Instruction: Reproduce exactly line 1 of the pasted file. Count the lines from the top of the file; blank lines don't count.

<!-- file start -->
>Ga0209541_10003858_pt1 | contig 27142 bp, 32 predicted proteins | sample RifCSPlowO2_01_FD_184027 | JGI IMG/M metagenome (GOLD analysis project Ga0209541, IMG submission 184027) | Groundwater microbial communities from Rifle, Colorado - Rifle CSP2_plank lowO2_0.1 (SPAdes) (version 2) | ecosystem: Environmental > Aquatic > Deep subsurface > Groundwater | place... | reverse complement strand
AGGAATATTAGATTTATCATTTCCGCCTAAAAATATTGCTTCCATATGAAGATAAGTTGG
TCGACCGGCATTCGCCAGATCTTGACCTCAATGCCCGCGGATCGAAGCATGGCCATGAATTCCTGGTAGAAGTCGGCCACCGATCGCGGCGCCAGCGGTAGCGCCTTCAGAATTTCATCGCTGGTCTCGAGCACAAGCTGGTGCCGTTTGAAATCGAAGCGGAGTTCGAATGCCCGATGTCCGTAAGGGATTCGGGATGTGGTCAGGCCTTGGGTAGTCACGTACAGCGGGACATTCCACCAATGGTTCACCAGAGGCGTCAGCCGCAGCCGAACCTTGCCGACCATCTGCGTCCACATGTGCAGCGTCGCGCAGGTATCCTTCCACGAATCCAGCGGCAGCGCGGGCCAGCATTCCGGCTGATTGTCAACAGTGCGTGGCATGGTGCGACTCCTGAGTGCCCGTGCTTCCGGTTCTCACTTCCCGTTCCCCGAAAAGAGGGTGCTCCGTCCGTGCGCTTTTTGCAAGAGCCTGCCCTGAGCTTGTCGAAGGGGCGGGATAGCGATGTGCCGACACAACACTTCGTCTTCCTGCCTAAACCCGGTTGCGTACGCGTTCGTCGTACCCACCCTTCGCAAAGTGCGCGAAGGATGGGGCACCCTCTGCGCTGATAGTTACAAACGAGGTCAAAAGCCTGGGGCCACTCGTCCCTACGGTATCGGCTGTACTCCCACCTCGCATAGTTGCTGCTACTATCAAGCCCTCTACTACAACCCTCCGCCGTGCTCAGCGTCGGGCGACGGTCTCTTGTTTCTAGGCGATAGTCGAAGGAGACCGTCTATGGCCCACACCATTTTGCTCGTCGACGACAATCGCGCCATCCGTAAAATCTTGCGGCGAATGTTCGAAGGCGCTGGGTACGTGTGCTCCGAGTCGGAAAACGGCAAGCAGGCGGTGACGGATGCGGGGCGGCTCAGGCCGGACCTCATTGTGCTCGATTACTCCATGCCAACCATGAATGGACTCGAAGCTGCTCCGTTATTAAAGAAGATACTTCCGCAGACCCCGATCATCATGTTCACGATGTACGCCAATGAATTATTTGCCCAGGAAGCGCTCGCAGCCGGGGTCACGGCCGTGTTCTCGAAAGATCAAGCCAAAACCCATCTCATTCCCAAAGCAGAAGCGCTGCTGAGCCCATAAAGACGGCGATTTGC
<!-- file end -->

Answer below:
>Ga0209541_10003858_pt1 | contig 27142 bp, 32 predicted proteins | sample RifCSPlowO2_01_FD_184027 | JGI IMG/M metagenome (GOLD analysis project Ga0209541, IMG submission 184027) | Groundwater microbial communities from Rifle, Colorado - Rifle CSP2_plank lowO2_0.1 (SPAdes) (version 2) | ecosystem: Environmental > Aquatic > Deep subsurface > Groundwater | place... | reverse complement strand